Is the Trump administration moving from "America First" to "War First"?

(AP)

The hardline former US ambassador to the United Nations is back. The Trump administration has replaced H R McMaster with John Bolton as his third national security adviser in 14 months - who will officially take office on April 9. 

It was reported that Bolton was passed over as Secretary of State in 2016, a position Rex Tillerson was recently fired from, due to his moustache. Trump seems to have now overcome his pogonophobia. 

Bolton was among the crop of neoconservatives previously employed by the George W Bush administration and is someone intimately familiar with controversy. He now finds himself in a powerful role with a platform to push his hawkish views on a range of foreign policy issues. 

So what exactly are John Bolton's views?

On Iraq

A consistent advocate for the Iraq war, John Bolton, continues to believe that "the decision to overthrow Saddam was correct."

Compare this with Trump's views on Iraq who has argued that "we should have never been in Iraq" and that the decision to invade ultimately "destabilised" the Middle East.

On North Korea

H R McMaster was well known for contradicting Trump publicly on a range of issues, which seems to have ultimately led to his departure. 

On the North Korean file, McMaster a military man, was a strong advocate of resolving the North Korean issue through diplomacy and resorting to war as a last option. Trump, on the other hand,  has been an outspoken advocate of bombing North Korea. 

Now Trump will finally have an ally. 

Bolton penned an opinion piece in the Wall Street Journal as recently as last month making the case for bombing North Korea.  

The North Korean "threat is imminent" argued Bolton and the case for "striking first" has become unquestionable. 

Bombing North Korea has been upgraded from the last resort to a first resort - at least if John Bolton has his way.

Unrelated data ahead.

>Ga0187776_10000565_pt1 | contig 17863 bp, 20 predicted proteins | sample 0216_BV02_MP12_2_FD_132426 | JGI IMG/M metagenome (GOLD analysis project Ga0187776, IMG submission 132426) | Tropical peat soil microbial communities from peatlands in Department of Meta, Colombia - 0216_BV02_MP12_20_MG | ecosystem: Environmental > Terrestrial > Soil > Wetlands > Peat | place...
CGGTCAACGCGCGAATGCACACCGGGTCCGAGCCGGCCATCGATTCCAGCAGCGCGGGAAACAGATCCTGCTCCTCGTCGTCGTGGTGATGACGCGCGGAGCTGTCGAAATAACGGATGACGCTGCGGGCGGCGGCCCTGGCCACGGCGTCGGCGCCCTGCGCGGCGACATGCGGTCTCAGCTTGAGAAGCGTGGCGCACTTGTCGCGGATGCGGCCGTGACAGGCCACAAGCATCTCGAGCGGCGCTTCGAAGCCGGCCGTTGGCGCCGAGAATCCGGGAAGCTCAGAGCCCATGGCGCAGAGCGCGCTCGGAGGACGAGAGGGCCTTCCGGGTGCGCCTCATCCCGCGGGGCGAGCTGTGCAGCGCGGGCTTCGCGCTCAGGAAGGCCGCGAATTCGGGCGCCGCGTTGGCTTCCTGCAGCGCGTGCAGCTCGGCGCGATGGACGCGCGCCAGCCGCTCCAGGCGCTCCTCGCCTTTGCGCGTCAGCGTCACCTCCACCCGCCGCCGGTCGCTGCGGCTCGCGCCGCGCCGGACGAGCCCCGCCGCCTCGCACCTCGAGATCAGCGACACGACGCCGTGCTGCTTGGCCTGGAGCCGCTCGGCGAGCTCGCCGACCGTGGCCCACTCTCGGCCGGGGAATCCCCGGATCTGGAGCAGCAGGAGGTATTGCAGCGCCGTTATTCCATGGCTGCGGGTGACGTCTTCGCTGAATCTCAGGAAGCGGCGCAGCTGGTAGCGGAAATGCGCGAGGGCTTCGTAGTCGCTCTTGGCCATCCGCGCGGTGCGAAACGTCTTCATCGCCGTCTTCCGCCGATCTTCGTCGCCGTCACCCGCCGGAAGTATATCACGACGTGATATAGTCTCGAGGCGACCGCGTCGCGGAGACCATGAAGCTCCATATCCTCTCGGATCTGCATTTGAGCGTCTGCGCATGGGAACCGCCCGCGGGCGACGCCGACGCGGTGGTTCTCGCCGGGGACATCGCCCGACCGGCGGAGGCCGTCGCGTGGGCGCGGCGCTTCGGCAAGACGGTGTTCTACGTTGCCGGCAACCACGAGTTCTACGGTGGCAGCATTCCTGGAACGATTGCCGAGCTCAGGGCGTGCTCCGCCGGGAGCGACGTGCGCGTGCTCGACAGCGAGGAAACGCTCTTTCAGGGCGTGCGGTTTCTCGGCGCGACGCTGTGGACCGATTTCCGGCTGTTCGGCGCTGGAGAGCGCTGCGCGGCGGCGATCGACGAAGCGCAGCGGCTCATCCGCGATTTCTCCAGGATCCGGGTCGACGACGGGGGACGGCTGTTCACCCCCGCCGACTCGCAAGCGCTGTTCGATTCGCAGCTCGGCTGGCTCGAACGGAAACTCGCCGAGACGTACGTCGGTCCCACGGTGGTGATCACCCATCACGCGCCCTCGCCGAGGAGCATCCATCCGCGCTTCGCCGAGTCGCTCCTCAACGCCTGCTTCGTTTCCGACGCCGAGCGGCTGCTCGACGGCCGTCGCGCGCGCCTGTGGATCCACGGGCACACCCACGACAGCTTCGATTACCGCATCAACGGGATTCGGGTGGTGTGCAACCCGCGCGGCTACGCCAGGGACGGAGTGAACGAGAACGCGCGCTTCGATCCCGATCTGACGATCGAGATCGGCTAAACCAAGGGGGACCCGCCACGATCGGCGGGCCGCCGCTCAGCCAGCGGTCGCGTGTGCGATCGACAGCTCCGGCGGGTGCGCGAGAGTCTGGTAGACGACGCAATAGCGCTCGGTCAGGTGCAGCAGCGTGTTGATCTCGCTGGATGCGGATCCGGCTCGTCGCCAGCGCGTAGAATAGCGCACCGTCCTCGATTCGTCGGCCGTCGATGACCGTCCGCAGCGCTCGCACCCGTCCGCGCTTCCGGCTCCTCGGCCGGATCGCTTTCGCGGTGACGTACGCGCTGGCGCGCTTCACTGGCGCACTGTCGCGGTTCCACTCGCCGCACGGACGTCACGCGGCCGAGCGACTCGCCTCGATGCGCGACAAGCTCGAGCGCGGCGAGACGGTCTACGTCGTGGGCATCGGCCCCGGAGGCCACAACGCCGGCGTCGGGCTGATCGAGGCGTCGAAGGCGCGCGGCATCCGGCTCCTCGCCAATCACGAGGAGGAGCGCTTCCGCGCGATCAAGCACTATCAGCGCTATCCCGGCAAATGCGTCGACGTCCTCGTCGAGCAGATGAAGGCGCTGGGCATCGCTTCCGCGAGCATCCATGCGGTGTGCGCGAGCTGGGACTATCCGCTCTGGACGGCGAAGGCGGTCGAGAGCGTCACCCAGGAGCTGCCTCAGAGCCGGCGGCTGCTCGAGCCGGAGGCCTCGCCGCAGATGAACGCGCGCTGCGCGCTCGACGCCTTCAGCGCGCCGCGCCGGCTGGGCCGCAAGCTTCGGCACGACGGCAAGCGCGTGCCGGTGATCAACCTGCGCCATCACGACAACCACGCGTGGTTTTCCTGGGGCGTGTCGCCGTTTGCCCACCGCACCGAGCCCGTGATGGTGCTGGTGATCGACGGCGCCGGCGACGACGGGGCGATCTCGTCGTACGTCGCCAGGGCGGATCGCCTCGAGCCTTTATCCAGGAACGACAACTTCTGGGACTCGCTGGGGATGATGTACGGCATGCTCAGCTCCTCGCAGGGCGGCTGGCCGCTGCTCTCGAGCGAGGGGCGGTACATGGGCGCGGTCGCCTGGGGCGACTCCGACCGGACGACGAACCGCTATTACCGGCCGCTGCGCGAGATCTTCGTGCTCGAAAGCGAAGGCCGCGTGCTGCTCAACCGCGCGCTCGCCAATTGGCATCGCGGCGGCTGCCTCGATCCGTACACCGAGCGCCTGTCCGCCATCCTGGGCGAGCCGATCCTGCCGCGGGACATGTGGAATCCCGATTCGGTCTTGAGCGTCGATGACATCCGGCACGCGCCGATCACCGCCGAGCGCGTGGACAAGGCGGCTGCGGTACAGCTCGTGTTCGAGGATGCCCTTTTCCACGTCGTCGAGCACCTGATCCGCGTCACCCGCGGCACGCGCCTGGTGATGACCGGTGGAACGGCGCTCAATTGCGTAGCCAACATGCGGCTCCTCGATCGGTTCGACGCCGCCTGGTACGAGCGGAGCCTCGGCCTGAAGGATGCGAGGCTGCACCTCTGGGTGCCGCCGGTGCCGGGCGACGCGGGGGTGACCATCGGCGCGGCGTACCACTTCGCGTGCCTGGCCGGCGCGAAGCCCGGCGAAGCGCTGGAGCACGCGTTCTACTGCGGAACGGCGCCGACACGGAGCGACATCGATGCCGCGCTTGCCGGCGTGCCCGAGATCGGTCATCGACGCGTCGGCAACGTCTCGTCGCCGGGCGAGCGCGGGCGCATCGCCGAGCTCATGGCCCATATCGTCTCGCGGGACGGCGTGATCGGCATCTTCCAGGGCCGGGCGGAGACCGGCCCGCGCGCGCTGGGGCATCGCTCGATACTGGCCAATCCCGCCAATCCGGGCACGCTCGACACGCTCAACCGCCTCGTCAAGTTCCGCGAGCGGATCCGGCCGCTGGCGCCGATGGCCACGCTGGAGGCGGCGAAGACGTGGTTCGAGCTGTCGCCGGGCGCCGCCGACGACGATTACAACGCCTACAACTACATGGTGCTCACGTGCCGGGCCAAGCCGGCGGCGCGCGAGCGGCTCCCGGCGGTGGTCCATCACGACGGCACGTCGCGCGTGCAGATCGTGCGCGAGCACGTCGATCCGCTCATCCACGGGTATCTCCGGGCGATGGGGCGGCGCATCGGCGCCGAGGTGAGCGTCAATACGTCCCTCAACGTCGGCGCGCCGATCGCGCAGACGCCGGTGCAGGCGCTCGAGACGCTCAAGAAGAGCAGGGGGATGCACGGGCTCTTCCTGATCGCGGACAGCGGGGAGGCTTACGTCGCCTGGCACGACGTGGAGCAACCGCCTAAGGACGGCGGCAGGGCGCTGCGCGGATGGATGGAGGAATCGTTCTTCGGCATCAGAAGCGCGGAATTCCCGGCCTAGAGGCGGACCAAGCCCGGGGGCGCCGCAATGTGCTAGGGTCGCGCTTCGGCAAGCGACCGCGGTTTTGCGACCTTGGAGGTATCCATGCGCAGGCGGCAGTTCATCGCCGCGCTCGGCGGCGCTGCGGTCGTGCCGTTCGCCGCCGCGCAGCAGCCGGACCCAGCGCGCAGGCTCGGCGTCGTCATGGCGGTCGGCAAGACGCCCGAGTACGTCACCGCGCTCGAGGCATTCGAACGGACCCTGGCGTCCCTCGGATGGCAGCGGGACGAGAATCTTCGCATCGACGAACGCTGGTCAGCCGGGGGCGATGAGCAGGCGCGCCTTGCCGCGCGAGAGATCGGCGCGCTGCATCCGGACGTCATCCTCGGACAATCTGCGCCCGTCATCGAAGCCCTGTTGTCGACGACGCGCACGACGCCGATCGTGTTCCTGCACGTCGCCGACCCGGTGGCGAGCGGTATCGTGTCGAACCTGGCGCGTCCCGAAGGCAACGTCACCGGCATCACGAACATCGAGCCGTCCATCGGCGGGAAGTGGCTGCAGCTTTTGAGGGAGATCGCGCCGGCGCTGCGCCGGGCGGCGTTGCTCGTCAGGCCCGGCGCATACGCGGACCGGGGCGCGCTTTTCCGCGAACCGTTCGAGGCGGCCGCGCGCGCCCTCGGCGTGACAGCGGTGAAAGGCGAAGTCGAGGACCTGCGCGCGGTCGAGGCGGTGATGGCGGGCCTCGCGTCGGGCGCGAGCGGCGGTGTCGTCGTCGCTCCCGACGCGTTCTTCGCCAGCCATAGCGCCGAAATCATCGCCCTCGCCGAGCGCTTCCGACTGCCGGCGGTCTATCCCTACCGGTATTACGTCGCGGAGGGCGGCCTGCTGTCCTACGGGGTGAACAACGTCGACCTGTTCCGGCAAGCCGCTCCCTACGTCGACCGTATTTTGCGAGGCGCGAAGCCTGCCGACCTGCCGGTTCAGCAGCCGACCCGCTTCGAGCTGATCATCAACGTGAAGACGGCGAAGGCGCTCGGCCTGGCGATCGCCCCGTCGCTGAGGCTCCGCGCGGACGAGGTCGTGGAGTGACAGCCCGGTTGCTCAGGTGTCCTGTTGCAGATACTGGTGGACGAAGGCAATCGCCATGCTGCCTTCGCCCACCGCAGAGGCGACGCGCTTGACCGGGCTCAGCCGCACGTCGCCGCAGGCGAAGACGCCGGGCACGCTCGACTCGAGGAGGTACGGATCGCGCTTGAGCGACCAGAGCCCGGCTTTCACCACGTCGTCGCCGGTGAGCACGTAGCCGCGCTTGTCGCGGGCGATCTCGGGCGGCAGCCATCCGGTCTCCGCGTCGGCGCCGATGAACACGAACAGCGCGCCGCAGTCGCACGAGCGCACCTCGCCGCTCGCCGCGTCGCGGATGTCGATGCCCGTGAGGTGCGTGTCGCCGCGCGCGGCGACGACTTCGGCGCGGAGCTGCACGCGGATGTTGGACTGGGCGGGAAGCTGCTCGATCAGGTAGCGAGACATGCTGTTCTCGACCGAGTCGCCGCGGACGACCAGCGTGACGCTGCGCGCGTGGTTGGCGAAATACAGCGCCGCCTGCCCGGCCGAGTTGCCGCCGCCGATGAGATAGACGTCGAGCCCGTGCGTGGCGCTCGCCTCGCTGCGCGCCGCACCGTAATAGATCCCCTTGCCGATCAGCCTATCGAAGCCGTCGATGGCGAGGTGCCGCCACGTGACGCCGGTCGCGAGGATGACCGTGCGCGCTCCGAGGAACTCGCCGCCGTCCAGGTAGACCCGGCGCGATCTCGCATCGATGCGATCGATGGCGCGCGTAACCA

On Iran

McMaster, a three-star general, recommended that Trump should stick with the Iranian deal, much to the chagrin of the president. 

Bolton on the other hand has a long and consistent track record of advocating against the Iranian state and expressing a willingness to go to war with it if necessary. 

Earlier this year, he argued that "US policy should be to end the Islamic Republic before its 40th anniversary." 

In April 2019 Iran will celebrate 40 years of becoming an Islamic Republic.

Trump has called the Iranian nuclear agreement a "very bad deal" and on several occasions sought to end it. Along with Secretary of Defense "Mad Dog Mattis" — who has a lifelong track record of being tough on Iran— the administration may now have just enough eggs in the anti-Iran basket. 

On the UN

During his time at the UN, Bolton alienated many diplomats with his abrasive style. 

His dislike of the international body is well known, having once referred to the UN as a "twilight zone." 

He also suggested that the UN could easily lose the top 10 floors of the 39-storey building without it having any impact. 

On Kosovo

The new national security adviser will no doubt make more than a few people in Pristina uneasy with his views on Kosovo. 

In January 2008, a mere two weeks before Kosovo declared its independence, John Bolton argued that it was not in the "interest of the United States" for Kosovo to unilaterally declare independence from Serbia.

Albanian politicians will no doubt be watching how US policy may shift to the detriment of the young nation.

On Muslims

John Bolton counts the likes of Pamela Geller and Robert Spencer as his close associates and friends, and even wrote a foreword for a book the two anti-Muslim activists co-authored. 

The Southern Poverty Law Centre lists Geller and Spencer under its "Field Guide to Anti-Muslim Extremists" for being part of a propaganda network aimed at spreading hatred or false information on Muslims. 

In all, we can expect a more hawkish approach on a range of issues from the new national security adviser. 

But, will Bolton's appointment result in a radical shift in Trump's foreign policy or will it simply reinforce pre-existing policies he wasn't able to previously execute?